Texas wind power slowed down this week after a high-pressure system bringing triple-digit temperatures depressed winds.
While Texas is the biggest wind power state in the U.S., wind turbines tend to generate less energy during high-heat events. But it comes as the demand for reliable energy is exceedingly high. This week, the state’s turbines produced only 8% of their potential output.
Brian Eckhouse has been reporting on this for Bloomberg. He joined us to talk about Texas’ wind output and how it’s impacting the state energy grid. Listen to the interview above or read the transcript below.
This transcript has been edited for clarity:
Texas Standard: Can you tell us more about what the state’s current wind output is looking like?
Brian Eckhouse: Yeah, absolutely. Wind, as you mentioned, has suffered at times during the really excessive heat wave in Texas. It’s been an issue particularly during midday on Monday; wind was down pretty sharply. Thankfully for the state, solar is very strong there, and there is more solar power being added in the state. But given that Texas has really become the predominant state in the country for wind, when wind power is down, when people are cranking their ACs in this heat wave, it can be an issue.
What then happens when you have lower wind production during high-heat events? What happens with the power grid, and how do they recover?
There are many factors that are going on right now. First, solar power was pretty robust earlier in the week, and that’s a factor. The state power grid operator, ERCOT, when things are really strained can call on other resources to go and fill the gap. On Wednesday, wind was low midday like it had been on Monday, but then it got pretty robust in the late afternoon and helped the state grid operator get through some pretty nervous moments. Wind was not the only culprit this week: Other fossil fuel plants had issues this week. ERCOT on Wednesday reported that there was a higher-than-normal number of plants in the fossil area that were down. So, it’s not just a wind story.
Of course, this has a political component because Republican politicians in Texas have long argued that wind power is unreliable, especially during high-temperature events, and is a liability to the state’s power grid. What’s your take on those claims?
It’s very clear that wind power can be lower when there’s these high-pressure systems over the state. And, meteorologists and forecasters can plan for that. It’s a known fact that wind can suffer in these conditions. But wind and solar have been blamed before in the state. Wind was a very easy culprit during the storm last year that led to several days of outages around Texas, and it became very clear later on that the bigger culprit was gas, not wind. Wind was a culprit, but not the biggest culprit.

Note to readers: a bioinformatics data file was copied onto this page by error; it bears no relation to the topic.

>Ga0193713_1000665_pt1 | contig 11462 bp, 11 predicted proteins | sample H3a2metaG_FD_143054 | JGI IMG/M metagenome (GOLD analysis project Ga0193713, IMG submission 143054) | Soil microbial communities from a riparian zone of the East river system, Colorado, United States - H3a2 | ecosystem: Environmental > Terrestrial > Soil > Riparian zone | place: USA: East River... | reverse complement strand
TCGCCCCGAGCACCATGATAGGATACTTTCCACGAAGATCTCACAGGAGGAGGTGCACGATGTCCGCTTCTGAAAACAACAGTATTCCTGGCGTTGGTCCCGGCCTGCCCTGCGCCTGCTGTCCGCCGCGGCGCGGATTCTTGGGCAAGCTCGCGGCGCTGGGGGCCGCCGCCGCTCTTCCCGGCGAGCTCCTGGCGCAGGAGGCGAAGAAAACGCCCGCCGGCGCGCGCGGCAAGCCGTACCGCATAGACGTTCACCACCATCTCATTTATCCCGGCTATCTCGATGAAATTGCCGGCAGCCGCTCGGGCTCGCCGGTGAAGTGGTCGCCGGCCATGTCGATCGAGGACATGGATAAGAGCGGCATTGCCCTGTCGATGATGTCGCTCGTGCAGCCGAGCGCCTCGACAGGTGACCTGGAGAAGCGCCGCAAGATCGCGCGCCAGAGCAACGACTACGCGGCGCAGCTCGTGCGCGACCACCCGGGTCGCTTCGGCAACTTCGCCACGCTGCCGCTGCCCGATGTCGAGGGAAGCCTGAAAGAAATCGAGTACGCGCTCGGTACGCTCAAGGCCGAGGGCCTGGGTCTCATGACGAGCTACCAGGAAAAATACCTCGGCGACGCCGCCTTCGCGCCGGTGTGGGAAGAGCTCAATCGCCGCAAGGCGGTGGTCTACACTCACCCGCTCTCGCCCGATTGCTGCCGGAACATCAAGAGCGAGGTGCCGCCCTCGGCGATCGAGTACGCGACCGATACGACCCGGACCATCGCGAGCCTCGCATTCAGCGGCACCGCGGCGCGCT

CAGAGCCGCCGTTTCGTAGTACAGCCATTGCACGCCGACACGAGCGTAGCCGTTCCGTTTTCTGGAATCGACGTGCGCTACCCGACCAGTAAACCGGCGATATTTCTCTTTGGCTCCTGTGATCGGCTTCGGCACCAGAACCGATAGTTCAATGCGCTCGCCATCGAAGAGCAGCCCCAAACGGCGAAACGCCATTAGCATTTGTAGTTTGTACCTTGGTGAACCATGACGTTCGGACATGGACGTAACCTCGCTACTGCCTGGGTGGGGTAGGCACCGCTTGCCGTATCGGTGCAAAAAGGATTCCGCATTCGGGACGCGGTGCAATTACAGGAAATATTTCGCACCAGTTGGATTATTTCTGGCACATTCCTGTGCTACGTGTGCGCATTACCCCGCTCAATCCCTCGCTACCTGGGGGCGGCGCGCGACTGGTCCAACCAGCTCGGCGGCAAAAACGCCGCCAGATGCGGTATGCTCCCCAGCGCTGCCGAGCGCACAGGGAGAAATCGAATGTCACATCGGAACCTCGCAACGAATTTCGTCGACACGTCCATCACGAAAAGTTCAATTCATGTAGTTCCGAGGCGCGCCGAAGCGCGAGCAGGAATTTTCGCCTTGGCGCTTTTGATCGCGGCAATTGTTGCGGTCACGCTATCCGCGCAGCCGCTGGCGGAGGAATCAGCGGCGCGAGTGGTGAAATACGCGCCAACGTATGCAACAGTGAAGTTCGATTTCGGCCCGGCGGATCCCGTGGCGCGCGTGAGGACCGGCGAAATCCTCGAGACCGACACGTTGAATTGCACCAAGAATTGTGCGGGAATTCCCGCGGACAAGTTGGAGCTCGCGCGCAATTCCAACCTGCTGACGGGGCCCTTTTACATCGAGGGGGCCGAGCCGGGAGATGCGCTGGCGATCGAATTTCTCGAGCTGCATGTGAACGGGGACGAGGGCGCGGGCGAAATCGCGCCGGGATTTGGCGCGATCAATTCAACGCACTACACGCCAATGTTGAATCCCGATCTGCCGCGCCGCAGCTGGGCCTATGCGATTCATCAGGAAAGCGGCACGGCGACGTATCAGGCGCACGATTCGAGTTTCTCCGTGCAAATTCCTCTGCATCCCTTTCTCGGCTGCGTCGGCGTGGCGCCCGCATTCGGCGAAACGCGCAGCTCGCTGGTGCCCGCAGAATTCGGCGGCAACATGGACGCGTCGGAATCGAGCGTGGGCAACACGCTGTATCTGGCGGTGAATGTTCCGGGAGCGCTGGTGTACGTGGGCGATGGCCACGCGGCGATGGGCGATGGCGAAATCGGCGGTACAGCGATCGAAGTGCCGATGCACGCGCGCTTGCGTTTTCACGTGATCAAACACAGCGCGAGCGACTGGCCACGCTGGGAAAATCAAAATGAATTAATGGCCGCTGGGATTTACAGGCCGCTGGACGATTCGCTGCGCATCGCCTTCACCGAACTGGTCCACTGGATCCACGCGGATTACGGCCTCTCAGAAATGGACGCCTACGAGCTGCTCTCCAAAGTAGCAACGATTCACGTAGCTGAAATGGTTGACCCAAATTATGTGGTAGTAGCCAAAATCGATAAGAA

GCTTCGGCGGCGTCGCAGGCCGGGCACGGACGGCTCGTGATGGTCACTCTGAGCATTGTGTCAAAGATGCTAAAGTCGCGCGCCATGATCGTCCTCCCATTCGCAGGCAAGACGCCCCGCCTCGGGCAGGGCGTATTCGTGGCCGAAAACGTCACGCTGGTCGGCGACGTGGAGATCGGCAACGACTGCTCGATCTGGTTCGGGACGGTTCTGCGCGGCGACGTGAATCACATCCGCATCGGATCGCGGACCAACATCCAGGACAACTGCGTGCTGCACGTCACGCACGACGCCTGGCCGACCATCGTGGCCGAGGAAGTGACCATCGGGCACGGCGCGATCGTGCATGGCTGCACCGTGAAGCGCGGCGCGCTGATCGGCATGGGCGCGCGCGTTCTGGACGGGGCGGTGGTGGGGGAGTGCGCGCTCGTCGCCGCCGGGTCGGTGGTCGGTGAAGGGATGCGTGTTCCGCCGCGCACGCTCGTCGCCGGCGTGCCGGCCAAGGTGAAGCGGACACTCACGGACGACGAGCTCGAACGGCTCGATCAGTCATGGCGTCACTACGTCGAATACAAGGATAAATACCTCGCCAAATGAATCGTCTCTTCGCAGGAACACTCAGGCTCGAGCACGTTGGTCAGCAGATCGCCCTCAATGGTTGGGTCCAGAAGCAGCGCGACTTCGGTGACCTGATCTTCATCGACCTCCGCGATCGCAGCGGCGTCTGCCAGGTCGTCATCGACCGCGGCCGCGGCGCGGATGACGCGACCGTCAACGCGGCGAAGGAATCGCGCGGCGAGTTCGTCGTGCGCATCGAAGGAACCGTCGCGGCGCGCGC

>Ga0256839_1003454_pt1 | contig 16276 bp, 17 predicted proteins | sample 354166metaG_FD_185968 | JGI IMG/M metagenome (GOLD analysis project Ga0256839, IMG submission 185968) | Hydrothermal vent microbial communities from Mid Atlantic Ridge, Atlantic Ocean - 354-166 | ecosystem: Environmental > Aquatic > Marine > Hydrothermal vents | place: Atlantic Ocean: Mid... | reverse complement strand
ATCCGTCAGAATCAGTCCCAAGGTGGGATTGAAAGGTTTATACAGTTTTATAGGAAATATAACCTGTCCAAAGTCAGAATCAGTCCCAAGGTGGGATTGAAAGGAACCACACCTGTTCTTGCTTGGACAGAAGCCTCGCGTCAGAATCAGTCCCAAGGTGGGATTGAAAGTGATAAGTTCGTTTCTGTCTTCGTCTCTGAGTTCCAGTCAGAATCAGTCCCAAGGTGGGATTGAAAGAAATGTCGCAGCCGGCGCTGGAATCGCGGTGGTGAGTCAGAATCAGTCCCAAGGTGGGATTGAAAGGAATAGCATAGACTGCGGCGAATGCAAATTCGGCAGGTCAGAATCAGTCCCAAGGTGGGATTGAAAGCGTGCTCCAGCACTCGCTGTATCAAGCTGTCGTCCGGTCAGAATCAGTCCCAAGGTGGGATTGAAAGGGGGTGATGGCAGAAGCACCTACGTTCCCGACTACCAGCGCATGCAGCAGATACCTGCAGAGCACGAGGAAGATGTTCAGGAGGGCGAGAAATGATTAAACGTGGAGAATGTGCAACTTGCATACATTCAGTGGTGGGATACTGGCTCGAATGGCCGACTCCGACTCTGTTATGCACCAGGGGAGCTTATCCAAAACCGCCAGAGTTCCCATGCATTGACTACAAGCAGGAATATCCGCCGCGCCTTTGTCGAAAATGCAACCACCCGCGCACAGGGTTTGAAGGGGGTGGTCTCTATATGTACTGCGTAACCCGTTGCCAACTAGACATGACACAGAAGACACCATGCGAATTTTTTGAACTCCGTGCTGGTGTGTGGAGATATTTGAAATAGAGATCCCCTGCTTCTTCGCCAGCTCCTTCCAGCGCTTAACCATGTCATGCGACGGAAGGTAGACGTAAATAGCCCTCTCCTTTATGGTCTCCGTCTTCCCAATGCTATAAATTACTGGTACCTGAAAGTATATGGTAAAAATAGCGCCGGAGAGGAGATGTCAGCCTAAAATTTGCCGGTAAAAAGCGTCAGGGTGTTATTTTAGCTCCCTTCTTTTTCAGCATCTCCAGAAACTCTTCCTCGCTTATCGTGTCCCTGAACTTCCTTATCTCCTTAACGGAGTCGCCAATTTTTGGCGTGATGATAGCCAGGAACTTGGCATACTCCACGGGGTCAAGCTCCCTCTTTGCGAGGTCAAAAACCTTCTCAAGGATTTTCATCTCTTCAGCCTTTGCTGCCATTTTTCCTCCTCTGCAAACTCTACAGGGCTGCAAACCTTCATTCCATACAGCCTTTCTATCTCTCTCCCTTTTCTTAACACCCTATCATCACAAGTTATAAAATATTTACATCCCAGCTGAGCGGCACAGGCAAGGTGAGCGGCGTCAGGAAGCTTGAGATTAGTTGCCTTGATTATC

Recent reports say renewables like wind have been bailing out Texas’ power grid. But as climate change continues to be an issue and it becomes more common for us to experience changes in weather patterns, like stalled high-pressure systems, how can we expect state grid operators to pick up the slack in the future?
It’s a very good question, and I think the answer is still kind of to be determined. Texas has historically been a state that has had all kinds of resources. Rick Perry, when he was governor, very famously welcomed the wind. He wanted every kind of resource to be strong in the state, and he wanted the state to be welcoming to that. It’s not an accident that Texas is becoming one of the biggest hubs of solar power right now. It’s already by far the biggest wind power state. Obviously, it’s an oil and gas hub. So, I would imagine that ERCOT would probably lean on all of these resources in the years to come to try to make sure that there’s enough power to meet demand in these high heat and cold days.
But it’s more than just the heat and the weather that are a challenge to ERCOT, right?
Yeah, absolutely. The state is getting more and more residents. It’s getting more and more businesses. [Gov. Greg] Abbott clearly has tried to recruit companies and has done a very good job of doing so. And it’s happening at a time when the state’s also becoming a hub for Bitcoin mining. So, we’re definitely seeing more power demand in the state. And as heat waves and historic cold fronts come in during the winters and summers, the state is definitely facing power crunches at various times.